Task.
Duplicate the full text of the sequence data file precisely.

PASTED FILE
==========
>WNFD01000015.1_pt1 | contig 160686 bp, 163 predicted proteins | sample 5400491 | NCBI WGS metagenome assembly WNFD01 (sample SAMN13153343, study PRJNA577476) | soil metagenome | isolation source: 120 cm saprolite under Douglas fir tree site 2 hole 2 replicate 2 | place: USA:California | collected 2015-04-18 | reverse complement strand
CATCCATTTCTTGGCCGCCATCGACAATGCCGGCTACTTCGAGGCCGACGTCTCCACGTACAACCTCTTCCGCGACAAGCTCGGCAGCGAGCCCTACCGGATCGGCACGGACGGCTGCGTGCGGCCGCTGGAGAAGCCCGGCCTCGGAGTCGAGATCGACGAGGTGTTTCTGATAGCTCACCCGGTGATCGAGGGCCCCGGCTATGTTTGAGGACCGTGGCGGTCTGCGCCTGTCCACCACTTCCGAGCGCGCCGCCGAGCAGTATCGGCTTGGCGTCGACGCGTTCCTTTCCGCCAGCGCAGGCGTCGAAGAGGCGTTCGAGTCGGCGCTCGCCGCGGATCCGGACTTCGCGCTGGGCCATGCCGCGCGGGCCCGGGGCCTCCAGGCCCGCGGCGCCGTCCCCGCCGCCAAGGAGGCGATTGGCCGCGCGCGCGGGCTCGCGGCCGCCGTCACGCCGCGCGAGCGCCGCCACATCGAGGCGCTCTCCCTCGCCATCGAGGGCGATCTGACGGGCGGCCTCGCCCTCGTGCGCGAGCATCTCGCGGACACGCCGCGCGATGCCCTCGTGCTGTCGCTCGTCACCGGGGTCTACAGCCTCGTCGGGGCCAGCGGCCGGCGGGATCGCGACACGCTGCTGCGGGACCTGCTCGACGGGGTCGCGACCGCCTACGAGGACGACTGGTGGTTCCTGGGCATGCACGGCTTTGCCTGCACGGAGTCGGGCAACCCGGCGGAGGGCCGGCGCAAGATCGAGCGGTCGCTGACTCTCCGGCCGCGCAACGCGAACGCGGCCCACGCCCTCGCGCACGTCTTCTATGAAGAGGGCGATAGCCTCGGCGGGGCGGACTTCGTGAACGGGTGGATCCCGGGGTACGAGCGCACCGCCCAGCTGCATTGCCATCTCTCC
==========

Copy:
>WNFD01000015.1_pt1 | contig 160686 bp, 163 predicted proteins | sample 5400491 | NCBI WGS metagenome assembly WNFD01 (sample SAMN13153343, study PRJNA577476) | soil metagenome | isolation source: 120 cm saprolite under Douglas fir tree site 2 hole 2 replicate 2 | place: USA:California | collected 2015-04-18 | reverse complement strand
CATCCATTTCTTGGCCGCCATCGACAATGCCGGCTACTTCGAGGCCGACGTCTCCACGTACAACCTCTTCCGCGACAAGCTCGGCAGCGAGCCCTACCGGATCGGCACGGACGGCTGCGTGCGGCCGCTGGAGAAGCCCGGCCTCGGAGTCGAGATCGACGAGGTGTTTCTGATAGCTCACCCGGTGATCGAGGGCCCCGGCTATGTTTGAGGACCGTGGCGGTCTGCGCCTGTCCACCACTTCCGAGCGCGCCGCCGAGCAGTATCGGCTTGGCGTCGACGCGTTCCTTTCCGCCAGCGCAGGCGTCGAAGAGGCGTTCGAGTCGGCGCTCGCCGCGGATCCGGACTTCGCGCTGGGCCATGCCGCGCGGGCCCGGGGCCTCCAGGCCCGCGGCGCCGTCCCCGCCGCCAAGGAGGCGATTGGCCGCGCGCGCGGGCTCGCGGCCGCCGTCACGCCGCGCGAGCGCCGCCACATCGAGGCGCTCTCCCTCGCCATCGAGGGCGATCTGACGGGCGGCCTCGCCCTCGTGCGCGAGCATCTCGCGGACACGCCGCGCGATGCCCTCGTGCTGTCGCTCGTCACCGGGGTCTACAGCCTCGTCGGGGCCAGCGGCCGGCGGGATCGCGACACGCTGCTGCGGGACCTGCTCGACGGGGTCGCGACCGCCTACGAGGACGACTGGTGGTTCCTGGGCATGCACGGCTTTGCCTGCACGGAGTCGGGCAACCCGGCGGAGGGCCGGCGCAAGATCGAGCGGTCGCTGACTCTCCGGCCGCGCAACGCGAACGCGGCCCACGCCCTCGCGCACGTCTTCTATGAAGAGGGCGATAGCCTCGGCGGGGCGGACTTCGTGAACGGGTGGATCCCGGGGTACGAGCGCACCGCCCAGCTGCATTGCCATCTCTCC